A yellow-breasted chat, always a surprising burst of bright yellow at this time of the year, was found in a dense shrub thicket in the Lambert’s Cove area. One clay-colored sparrow was observed; it has been present at a Chilmark feeder since November. We also tally what are called count week species; these species observed within three days of the count but were not observed on Saturday. So far, the count week species include great horned owl, eastern phoebe and pine warbler. However, count week includes the three days after the count as well, so we may add a few more species to this list. Some of the species we missed had been observed on the Island in December, including northern shoveler, American oystercatcher, red-shouldered hawk, snow goose, saw-whet owl, palm warbler and killdeer. Other notable misses include wood duck, canvasback, redhead, ring-necked pheasant and northern bobwhite. Bird Sightings One of the questions that Susan Whiting asked in last week’s column was how many snowy owls are on the Vineyard. We observed 10 snowy owls on Saturday, but heavy snow and unplowed roads limited our access to many of our beaches. Most notably, we could not access East Beach and Cape Pogue, where John Nelson recently observed eight snowy owls. And Gus BenDavid and Tom Chase found a remarkable 12 of them on those beaches on Jan. 1, including three of them in one view. The Chappaquiddick team, with their limited beach access, only recorded two, so there likely were 10 other snowies! The Aquinnah team could not access Long Beach and only found two snowies, although four were reported in the last week of December, so there were likely two other snowies present.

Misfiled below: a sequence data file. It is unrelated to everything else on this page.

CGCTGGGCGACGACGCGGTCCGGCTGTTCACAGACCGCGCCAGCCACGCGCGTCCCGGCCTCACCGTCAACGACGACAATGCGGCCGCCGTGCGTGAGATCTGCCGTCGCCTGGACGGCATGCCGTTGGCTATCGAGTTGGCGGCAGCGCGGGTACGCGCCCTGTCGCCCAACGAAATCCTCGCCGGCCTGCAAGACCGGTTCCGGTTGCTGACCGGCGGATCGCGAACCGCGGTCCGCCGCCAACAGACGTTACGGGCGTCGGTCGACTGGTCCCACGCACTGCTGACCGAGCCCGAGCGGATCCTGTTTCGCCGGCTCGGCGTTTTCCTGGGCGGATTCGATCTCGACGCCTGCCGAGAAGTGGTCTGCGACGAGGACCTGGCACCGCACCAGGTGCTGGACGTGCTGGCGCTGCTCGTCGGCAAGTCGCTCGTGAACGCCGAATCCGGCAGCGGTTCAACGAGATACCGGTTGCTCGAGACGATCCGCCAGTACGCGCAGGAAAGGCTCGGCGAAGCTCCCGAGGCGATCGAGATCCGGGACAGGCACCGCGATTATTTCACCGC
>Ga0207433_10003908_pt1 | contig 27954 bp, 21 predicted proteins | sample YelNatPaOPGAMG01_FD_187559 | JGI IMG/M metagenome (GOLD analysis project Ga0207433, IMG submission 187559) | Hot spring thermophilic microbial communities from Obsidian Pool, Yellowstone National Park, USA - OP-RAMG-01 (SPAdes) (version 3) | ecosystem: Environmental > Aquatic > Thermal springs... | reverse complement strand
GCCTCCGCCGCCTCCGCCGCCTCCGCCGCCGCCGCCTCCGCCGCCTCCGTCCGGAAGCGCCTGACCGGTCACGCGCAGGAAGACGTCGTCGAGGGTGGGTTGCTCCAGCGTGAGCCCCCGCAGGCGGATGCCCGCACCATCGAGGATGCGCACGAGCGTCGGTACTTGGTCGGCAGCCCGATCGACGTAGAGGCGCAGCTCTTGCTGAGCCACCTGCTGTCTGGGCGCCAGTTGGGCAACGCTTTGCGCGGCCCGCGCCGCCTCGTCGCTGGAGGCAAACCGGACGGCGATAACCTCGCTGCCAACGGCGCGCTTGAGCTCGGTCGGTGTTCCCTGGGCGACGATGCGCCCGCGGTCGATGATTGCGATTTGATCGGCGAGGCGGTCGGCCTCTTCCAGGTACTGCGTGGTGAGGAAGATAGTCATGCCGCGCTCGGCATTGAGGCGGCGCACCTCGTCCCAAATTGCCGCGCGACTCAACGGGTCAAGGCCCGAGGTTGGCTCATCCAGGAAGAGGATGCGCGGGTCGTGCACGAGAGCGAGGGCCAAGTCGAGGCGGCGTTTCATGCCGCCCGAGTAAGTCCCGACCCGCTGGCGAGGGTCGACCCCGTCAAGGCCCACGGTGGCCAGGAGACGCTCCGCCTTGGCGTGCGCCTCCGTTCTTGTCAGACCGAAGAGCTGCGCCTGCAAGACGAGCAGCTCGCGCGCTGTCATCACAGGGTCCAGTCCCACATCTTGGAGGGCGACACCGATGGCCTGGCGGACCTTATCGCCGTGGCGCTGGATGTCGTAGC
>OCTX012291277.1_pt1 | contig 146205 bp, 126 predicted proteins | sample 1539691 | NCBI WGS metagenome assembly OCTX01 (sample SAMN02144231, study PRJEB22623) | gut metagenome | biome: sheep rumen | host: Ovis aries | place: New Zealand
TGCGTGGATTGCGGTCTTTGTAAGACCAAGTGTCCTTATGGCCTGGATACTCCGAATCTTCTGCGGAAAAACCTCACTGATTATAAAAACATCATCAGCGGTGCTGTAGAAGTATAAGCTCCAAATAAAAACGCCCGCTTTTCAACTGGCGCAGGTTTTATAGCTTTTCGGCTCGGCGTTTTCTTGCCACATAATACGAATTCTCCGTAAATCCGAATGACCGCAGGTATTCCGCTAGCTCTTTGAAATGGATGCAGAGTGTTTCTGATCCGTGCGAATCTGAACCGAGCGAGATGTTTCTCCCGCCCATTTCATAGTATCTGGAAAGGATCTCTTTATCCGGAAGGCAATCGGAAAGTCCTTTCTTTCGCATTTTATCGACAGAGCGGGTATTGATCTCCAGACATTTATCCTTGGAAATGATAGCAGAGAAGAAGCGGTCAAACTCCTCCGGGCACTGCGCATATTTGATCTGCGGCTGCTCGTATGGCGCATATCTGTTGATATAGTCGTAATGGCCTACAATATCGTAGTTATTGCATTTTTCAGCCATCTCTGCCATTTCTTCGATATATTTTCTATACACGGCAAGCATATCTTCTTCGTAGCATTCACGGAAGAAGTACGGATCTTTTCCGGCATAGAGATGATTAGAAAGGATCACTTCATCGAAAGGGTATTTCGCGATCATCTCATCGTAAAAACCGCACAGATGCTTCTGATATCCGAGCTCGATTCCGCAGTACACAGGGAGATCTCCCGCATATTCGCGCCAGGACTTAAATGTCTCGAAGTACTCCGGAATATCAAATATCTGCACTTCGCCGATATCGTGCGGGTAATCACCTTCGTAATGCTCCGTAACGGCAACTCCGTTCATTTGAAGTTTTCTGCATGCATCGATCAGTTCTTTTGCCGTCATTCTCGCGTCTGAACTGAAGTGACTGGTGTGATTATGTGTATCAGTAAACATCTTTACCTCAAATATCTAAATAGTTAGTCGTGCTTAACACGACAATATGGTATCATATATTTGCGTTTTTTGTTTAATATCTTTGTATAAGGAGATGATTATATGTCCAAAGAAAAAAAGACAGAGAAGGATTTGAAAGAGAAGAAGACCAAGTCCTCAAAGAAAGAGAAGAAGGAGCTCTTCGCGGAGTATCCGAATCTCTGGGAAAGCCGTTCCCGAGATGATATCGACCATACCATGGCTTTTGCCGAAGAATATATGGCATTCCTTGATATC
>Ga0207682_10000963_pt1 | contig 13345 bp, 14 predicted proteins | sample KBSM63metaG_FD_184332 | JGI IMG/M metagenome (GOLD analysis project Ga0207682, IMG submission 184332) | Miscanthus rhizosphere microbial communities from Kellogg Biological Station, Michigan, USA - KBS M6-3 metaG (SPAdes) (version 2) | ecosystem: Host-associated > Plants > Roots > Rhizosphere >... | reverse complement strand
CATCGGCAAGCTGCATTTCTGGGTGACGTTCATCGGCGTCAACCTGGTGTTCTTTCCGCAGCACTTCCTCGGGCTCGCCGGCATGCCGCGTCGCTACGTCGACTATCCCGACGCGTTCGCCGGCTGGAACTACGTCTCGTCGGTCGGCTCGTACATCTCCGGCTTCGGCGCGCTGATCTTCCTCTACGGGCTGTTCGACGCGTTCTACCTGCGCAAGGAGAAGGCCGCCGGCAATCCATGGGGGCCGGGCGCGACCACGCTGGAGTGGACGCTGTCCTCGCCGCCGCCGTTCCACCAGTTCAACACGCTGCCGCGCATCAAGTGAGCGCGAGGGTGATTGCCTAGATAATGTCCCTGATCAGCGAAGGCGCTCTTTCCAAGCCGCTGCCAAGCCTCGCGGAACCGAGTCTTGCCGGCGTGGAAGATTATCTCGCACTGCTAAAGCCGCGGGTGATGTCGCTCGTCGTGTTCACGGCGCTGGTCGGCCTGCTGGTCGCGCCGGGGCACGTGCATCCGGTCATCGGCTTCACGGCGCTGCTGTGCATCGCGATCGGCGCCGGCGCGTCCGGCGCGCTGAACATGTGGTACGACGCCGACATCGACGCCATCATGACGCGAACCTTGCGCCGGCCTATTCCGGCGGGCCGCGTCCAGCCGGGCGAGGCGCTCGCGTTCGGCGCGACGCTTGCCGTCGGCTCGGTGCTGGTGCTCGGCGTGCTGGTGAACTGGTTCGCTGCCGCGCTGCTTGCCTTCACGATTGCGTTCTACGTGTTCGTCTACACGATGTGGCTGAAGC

Thus, presuming these birds are fairly sedentary and territorial, we may have an amazing total of 22 snowy owls on the Vineyard! And this does not include any that might be hiding out on any of our large inland fields or on our more remote beaches that have not been checked, like Cedar Tree Neck and from Edgartown Great Pond to Watcha Pond. To put this abundance in perspective, this is only the 13th time snowy owls have been seen on a count since 1960, and our previous high count was two in 1974, 2001 and 2008.
Other recent reports of snowy owls include Peter Bagley on State Beach on Dec. 28, Laura Wessner at Katama on Dec. 27, and Wes Craven and Iya Labunka at Katama on Jan. 1. That day, Wes Craven and Iya Labunka also observed three cedar waxwings at Katama.
David Charles and his daughter Cara spotted an American kestrel sitting on a fence post at Bend in the Road Beach on Dec. 29.
Along with his eight snowy owls mentioned above, John Nelson observed six northern harriers and multiple groups of snow buntings on Cape Pogue on Jan. 1. Eleanor Hubbard observed an immature eastern bluebird at her West Tisbury feeder on Jan. 1.
To conclude, I feel obliged to comment on one of the many benefits of bird watching, which is getting out to see some amazing scenery around the Island. My bird count field team was at Long Point Wildlife Refuge at dawn on count day; because of the very cold temperatures, sea smoke (also called ground fog) was rising off the ocean and from the ice covering Tisbury Great Pond. It rose about 15 feet into the air before it dissipated, but was not thick enough to prevent us from seeing across the pond to the Chilmark shoreline and beyond. Despite finding a lot of birds, this view was the highlight of my day!
There are lots of birds around, so please get out looking for them, and be sure to report your bird sightings to email@example.com.
Robert Culbert leads guided birding tours and is an ecological consultant living in Vineyard Haven.